The Reformatory for Boys was first located aboard the hulk (ship) Sir Harry Smith in 1865. In 1873 the Reformatory moved to Coburg in the grounds of Pentridge prison and was known as the Jika Reformatory for Boys. In 1879 the Reformatory moved to Ballarat. The Ballarat Boys' Reformatory closed in 1893. From this period, juvenile offenders were generally sent to smaller, private reformatories, run by charitable or religious organisations. A small section of the Royal Park Depot in Parkville was a government-run reformatory from the 1890s.
Juvenile offenders in the new colony of Victoria were originally the responsibility of the Penal and Gaols Department. Male offenders were once housed in the hulk Deborah.
In 1864, with the passage of the Neglected and Criminal Children's Act, juvenile offenders came under the umbrella of the new Department of Industrial and Reformatory Schools.
Between 1865 and 1873 the former naval hulk, the Sir Harry Smith operated as an industrial school and reformatory for boys. It received its first boys from the Deborah. (The Department also had an industrial school situated on a ship, the Nelson.)
However, the ship reformatory was found by the Victorian government to be an unsuccessful model. The Royal Commission on Penal and Prison Discipline 1871 reported, 'a ship is not a fitting place for reformatory purposes if the boys be not expressly designed for a sea-faring life. Experience too clearly proves that immoral practices of the worst kind spring up amongst them, which can never be effectually suppressed'.
It recommended that the reformatory on board the ship be abandoned as soon as an appropriate building for the boys could be found.
In 1873 the boys moved to the grounds of Pentridge prison and were housed in an existing building (F Division).
The Reformatory for Boys moved to Ballarat in 1879, to a building formerly used as an industrial school for girls. At Ballarat, boys received training in farm, garden and dairy work, shoemaking, carpentry, painting and blacksmithing.
The boys' labour was much in demand, especially from local farmers. Boys could earn the 'privilege' of being released from the reformatory to a placement in a service-home, where the employer was the boy's 'guardian'.
The Superintendent's Report from 1884 describes the system of classification used for boys in the reformatory. The reformatory had three divisions: A (best), B (medium), and C (refractory). Each of these divisions had a senior and junior section, with separate dormitories. As an inducement to behave well, boys were first admitted only to the B or C divisions. Some of the privileges enjoyed by those in A division were
the run of the outer paddock, the walk after service on Sundays, the best dormitories, precedence in distribution of library books &c, eligibility to act as monitor, or to have charge of one of the horses, or to go out on licence, &c. I must say that there is no desirable enjoyment that is not within the reach of an 'A' boy.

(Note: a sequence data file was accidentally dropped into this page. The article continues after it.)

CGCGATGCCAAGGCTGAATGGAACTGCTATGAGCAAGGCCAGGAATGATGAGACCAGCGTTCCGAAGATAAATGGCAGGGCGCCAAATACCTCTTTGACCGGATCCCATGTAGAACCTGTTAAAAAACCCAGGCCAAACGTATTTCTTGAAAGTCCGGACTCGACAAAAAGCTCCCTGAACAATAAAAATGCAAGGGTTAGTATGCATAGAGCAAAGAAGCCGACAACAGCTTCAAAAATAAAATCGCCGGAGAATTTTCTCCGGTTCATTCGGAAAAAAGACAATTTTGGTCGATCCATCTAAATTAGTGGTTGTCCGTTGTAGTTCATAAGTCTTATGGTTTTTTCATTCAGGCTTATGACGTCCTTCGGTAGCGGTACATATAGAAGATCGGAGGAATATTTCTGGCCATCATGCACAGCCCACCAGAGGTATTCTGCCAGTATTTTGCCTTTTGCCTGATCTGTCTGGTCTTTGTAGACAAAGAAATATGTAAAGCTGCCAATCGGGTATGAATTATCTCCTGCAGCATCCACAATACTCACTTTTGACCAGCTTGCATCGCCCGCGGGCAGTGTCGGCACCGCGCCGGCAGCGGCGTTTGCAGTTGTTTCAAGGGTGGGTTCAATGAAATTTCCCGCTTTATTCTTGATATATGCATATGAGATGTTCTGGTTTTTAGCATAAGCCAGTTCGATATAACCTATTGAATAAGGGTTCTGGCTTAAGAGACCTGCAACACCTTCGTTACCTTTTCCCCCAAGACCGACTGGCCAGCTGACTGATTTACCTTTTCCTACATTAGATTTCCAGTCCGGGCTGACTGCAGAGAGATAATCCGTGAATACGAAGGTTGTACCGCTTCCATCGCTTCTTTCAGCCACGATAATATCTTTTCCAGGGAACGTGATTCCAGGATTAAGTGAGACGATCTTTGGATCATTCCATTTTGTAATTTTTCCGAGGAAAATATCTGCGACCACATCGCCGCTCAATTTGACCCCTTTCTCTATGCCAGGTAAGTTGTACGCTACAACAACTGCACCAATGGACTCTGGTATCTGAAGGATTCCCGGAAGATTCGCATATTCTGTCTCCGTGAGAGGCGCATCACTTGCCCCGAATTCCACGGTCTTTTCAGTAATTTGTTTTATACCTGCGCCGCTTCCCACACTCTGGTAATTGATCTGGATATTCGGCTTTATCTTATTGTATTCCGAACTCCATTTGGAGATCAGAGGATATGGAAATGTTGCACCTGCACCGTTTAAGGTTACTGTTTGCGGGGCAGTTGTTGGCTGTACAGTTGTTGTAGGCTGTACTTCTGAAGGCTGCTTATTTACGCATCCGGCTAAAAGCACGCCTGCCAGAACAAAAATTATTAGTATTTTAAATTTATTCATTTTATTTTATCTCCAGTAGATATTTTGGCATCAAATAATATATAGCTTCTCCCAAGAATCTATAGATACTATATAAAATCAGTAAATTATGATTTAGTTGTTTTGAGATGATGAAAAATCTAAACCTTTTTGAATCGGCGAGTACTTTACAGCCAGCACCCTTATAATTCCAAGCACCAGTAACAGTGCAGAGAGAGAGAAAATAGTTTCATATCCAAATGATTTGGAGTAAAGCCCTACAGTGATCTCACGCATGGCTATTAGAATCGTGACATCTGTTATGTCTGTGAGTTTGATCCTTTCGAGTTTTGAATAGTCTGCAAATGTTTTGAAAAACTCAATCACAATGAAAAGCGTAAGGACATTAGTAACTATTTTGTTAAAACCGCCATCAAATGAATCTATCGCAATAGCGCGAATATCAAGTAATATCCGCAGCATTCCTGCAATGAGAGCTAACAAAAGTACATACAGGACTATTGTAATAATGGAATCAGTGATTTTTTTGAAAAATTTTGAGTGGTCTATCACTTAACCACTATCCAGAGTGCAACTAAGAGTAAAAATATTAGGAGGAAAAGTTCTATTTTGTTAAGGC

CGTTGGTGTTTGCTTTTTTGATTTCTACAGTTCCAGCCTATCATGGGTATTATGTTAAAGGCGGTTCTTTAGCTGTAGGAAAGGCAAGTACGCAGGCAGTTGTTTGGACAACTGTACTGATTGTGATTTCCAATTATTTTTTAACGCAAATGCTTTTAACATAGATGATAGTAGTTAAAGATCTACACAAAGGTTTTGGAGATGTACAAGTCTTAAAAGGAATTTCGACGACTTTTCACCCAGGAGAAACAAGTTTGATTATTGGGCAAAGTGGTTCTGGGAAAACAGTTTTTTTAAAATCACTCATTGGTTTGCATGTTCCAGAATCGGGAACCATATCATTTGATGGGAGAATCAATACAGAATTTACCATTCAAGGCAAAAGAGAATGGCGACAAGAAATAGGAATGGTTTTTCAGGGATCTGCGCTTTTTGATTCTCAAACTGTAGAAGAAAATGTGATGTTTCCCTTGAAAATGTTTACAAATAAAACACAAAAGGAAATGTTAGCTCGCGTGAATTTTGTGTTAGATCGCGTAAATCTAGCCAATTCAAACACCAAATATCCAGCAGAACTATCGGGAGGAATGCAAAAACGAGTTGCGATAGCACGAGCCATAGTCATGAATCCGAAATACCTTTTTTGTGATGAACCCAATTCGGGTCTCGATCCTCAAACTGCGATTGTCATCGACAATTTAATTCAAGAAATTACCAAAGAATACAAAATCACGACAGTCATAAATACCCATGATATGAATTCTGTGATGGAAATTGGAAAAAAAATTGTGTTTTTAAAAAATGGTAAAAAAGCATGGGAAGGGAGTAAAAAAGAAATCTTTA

The principal punishment at the reformatory, reported the Superintendent, was the system of 'fatigue' where boys were made to labour during play hours. (Isolation [with employment] in a lighted cell) was the punishment for more serious misconduct.
Guillaume reported that the Department kept an 'After-Career Book' to keep tabs on former residents of the reformatory and report to the government of the boys' prospects after release.
In 1890, an editorial in the Age noted that the days of children being held in reformatory schools for periods of five years or more was over. The newspaper claimed that a boy could 'work his way out' of Ballarat in nine months, and thereafter only be subject to the 'unobtrusive supervision' of the Department.
The government reformatory at Ballarat was closed in 1893. The building then housed a 'lunatic asylum'.
From the 1890s, juvenile offenders were generally sent to smaller, private reformatories, run by organisations including the Try Society, Salvation Army and Gordon Institute.
1869 - c. 1879 Ballarat Industrial School
1864 - 1893 Reformatory for Boys
Sources used to compile this entry: Guillaume, George; Connor, Edward C., The Development and Working of the Reformatory and Preventive Systems in the Colony of Victoria, Australia, 1864-1890, Government Printer, Melbourne, 1891. Also available at http://handle.slv.vic.gov.au/10381/243591; Jaggs, Donella, 'Juvenile Offending', in eMelbourne: the city past and present, Encyclopedia of Melbourne online, The University of Melbourne, 2008, http://www.emelbourne.net.au/biogs/EM00785b.htm; Mem, Farm Life for Reformatory Girls: being an account of a visit to 'Brookside' Private Reformatory with editorial comments, Reprinted from the Melbourne "Age", January 25 1890, Melville, Mullen & Slade and M.L. Hutchison, Melbourne, 1890. Also available at http://nla.gov.au/nla.aus-vn1471778; Swain, Shurlee, 'The Victorian Charity Network in the 1890s', PhD thesis, Department of History, University of Melbourne, 1976.
Prepared by: Cate O'Neill and Natasha Story
Created: 4 June 2009, Last modified: 29 October 2018